Specializing in comparative literature, Behnam M. Fomeshi is interested in Iranian studies, American studies and in particular the intersection of the two. He is also highly experienced in literary theory, with experience in teaching and considerable expertise in Persian language, literature and culture. He lectured at various national and international conferences, symposia, colloquia, and workshops. He has taught courses on various genres as well as study skills. Behnam is a fellow of Alexander von Humboldt Foundation to conduct research on Whitman and Persian poetry. In addition to a Humboldt fellowship, he has received several grants including two for research at the University of St Andrews and Leiden University. His works have been widely published and his monograph, The Persian Whitman: Beyond a Literary Reception was released with Leiden University Press in 2019. https://www.lup.nl/product/the-persian-whitman/ Behnam would like to keep in touch with scholars of Persian and American literature from around the world. Any piece of information regarding the presence of American literature in Iran (e.g. an early translation of American literature into Persian) is highly appreciated. کوچکترین نکته ای دربارۀ «پذیرش ادبیات امریکا در ایران»، برای نمونه ترجمه های نخستین از آثار نویسندگان آمریکایی به فارسی، به پژوهش من کمک شایانی خواهد کرد. پیشاپیش از عزیزانی که در این باره مرا راهنمایی بفرمایند سپاسگزارم. https://www.researchgate.net/profile/Behnam_Mirzababazadeh_Fomeshi2
Huw Twiston Davies is a Postdoctoral Research Fellow at Leiden University, working on the NWO-VIDI funded project, “The Walking Dead: The Making of a Cultural Geography at Saqqara” (Feb 2018 – present). The main focus of his research is the composition, copying, transmission, and development of ancient Egyptian literary and religious texts from the New Kingdom (c. 1550-1077 BC). He completed his PhD on the transmission of the Instruction of Ani and the Instruction of Amenemope at the University of Liverpool in 2018, under the supervision of Professor Christopher Eyre and Dr Roland Enmarch. Since October 2019, he has also been a teaching assistant for the University of Manchester’s online Certificate and short courses in Egyptology. From January 2016 until February 2017 , he was a Curatorial Assistant at the Garstang Museum of Archaeology at the University of Liverpool, where in addition to other duties, he was project curator for the exhibitions Meroë: Africa’s Forgotten Empire (May-Sep 2016), and The Book of the Dead: Passport through the Underworld (May 2017 – Sep 2018).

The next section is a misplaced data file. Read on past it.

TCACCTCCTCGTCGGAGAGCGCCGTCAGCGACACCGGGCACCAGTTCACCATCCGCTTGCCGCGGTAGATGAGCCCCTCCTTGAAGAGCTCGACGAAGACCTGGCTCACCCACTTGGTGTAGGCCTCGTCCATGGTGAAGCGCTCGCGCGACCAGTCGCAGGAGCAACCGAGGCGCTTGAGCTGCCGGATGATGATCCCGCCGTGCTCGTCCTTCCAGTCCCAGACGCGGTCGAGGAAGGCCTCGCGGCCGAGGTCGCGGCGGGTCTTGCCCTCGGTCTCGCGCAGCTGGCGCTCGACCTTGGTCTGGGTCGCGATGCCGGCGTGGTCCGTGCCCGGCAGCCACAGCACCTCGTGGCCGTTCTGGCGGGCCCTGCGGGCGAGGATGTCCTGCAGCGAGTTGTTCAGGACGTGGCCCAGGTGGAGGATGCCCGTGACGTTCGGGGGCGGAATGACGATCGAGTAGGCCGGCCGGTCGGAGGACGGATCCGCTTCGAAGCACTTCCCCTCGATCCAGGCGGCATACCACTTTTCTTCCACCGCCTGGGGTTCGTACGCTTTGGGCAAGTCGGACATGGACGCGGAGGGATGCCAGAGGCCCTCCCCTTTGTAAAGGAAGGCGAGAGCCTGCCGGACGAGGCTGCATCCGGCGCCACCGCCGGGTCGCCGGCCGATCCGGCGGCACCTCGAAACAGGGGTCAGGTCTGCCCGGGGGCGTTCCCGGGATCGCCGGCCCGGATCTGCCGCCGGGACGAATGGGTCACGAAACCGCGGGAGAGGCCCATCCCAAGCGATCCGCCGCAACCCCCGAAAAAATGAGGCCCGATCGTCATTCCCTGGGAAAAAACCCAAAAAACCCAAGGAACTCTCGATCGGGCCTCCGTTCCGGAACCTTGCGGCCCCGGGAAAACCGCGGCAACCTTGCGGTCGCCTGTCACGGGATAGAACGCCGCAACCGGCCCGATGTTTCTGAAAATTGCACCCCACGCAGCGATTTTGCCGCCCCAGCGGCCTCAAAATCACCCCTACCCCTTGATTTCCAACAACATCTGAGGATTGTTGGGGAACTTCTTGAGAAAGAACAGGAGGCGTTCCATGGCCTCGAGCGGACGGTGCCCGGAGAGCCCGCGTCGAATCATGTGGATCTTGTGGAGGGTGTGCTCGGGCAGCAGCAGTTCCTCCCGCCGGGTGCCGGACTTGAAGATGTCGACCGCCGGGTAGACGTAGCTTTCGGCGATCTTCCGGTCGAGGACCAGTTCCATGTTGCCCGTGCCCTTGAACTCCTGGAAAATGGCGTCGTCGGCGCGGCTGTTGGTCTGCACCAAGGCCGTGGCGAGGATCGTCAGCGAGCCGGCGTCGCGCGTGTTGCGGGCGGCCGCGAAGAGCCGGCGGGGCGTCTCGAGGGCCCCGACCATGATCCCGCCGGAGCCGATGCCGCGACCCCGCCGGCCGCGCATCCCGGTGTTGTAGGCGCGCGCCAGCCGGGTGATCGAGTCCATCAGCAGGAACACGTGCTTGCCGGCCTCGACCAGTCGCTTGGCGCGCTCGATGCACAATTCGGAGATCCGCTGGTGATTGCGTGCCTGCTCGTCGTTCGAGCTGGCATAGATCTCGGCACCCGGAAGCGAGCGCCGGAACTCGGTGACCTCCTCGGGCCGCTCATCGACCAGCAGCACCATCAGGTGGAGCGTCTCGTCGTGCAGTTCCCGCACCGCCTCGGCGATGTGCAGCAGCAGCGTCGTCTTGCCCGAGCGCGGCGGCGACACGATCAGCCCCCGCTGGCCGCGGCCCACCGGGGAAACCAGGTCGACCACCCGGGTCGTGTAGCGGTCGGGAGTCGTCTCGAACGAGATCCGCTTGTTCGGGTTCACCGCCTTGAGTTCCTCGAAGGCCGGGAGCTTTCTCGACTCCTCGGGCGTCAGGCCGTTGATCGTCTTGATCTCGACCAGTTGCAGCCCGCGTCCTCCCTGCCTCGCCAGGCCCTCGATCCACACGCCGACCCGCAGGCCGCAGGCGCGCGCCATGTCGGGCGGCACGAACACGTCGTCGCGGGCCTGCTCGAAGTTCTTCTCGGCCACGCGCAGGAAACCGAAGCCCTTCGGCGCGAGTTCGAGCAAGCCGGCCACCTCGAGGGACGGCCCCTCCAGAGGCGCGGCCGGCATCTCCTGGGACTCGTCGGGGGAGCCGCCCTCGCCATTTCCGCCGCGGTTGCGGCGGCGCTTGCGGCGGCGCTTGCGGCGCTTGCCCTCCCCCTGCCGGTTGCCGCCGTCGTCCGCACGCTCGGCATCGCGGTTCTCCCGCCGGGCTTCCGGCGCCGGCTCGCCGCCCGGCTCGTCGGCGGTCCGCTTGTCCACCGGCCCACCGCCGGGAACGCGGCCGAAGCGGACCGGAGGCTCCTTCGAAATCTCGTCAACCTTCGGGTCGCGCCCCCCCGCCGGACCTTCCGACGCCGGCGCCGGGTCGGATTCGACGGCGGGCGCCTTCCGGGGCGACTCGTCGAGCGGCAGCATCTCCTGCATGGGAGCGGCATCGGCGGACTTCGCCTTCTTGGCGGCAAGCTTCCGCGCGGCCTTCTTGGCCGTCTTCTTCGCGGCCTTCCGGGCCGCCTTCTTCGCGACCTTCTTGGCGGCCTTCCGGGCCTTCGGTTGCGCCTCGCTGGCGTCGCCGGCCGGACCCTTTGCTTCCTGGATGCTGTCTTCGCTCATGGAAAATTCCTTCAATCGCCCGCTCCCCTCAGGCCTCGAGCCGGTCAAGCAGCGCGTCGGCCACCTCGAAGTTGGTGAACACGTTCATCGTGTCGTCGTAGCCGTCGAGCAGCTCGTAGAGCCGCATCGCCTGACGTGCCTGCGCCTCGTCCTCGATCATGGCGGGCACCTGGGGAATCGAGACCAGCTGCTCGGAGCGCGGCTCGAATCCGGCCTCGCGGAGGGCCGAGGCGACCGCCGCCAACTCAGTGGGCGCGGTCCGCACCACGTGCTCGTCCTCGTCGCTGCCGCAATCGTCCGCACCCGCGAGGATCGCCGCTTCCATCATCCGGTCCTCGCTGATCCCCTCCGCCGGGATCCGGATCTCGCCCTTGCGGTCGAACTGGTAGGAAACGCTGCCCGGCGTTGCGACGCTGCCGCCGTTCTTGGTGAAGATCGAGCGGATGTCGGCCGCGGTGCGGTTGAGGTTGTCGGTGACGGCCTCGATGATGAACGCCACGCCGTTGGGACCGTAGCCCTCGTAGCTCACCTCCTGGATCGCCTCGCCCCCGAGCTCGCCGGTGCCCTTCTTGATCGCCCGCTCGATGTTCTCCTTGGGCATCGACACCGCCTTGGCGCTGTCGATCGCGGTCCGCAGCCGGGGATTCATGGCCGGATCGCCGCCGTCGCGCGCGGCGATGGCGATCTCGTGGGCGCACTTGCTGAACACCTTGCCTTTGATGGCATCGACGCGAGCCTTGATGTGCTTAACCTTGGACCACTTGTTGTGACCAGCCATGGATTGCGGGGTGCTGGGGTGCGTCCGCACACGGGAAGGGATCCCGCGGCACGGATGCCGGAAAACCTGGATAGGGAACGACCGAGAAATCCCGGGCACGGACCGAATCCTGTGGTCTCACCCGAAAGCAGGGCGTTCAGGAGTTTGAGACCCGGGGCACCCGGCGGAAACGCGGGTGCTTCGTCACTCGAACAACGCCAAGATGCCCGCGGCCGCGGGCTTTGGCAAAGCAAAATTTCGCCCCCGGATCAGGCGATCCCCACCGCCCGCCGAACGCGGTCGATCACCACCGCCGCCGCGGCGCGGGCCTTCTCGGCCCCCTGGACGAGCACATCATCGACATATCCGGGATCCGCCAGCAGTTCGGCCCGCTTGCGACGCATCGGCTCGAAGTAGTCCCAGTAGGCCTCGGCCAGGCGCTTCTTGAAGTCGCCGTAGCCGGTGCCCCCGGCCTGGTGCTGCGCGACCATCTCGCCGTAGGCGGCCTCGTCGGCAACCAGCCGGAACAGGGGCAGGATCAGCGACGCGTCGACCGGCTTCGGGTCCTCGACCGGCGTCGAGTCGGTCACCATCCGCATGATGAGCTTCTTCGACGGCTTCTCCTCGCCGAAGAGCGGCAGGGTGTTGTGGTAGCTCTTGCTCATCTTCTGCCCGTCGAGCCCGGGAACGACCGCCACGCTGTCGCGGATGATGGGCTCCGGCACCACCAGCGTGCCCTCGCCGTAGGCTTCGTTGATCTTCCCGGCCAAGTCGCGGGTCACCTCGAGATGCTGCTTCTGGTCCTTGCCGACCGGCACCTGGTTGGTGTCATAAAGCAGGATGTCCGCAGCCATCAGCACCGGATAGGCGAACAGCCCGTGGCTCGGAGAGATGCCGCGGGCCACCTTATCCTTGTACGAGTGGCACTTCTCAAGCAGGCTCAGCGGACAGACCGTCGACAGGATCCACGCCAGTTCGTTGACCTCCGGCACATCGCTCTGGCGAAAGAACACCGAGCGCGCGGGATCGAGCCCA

My name is Carlo Ierna and I’m currently working as a lecturer in history of philosophy at the Radboud Universiteit Nijmegen and the Vrije Universiteit Amsterdam. I’ve previously been part-time, fixed-term lecturer at the Vrije Universiteit Amsterdam (feb-mar and sep-oct 2017 and feb-mar 2018), Utrecht University (Nov 2018-Jan 2019), Leiden University (Sep 2018-Feb 2019), and the University of Groningen (2016-2018). During 2017 I was part of the research team working on the project “From Logical Objectivism to Reism: Bolzano and the School of Brentano”, together with Robin Rollinger and Hynek Janousek, and member of the Institute of Philosophy at the Czech Academy of the Sciences. From January to May 2014 I was a Visiting Fellow in Philosophy at Harvard and in the summer of 2015 at the Brentano Archives in Graz. From 2012 to 2016 I was a postdoctoral researcher at Utrecht University with an NWO VENI research project on the renewal of the ideal of “Philosophy as Science” in the School of Brentano. In September 2016 I obtained my university teaching qualification. From 2009 to 2012 I worked on a postdoctoral project at the KULeuven on the philosophy of mathematics and logic in the School of Brentano.
…Leiden University, Leiden University Library…
Peter Snowdon is a filmmaker, researcher and writer. He has taught filmmaking at the University of the West of Scotland (2014-16) and in the visual ethnography programme at Leiden University (2016-18). His found-footage film The Uprising, made out of YouTube videos from the Arab revolutions, won the Opus Bonum Award for Best World Documentary on its début at the 2013 Jihlava International Documentary Film Festival, and has since been screened widely around the world at festivals (Edinburgh, Turin, Bratislava) and in museums (MoMA NYC, Palazzo Grassi). The film is now available free to view at theuprising.be. His book, The People Are Not an Image: Vernacular Video after the Arab Revolutions, will be published by Verso in 2020. His current research focuses on filmmaking as a somatic practice. His approach to teaching is inspired by a number of movement practices, and in particular by Mary Overlie’s Six Viewpoints.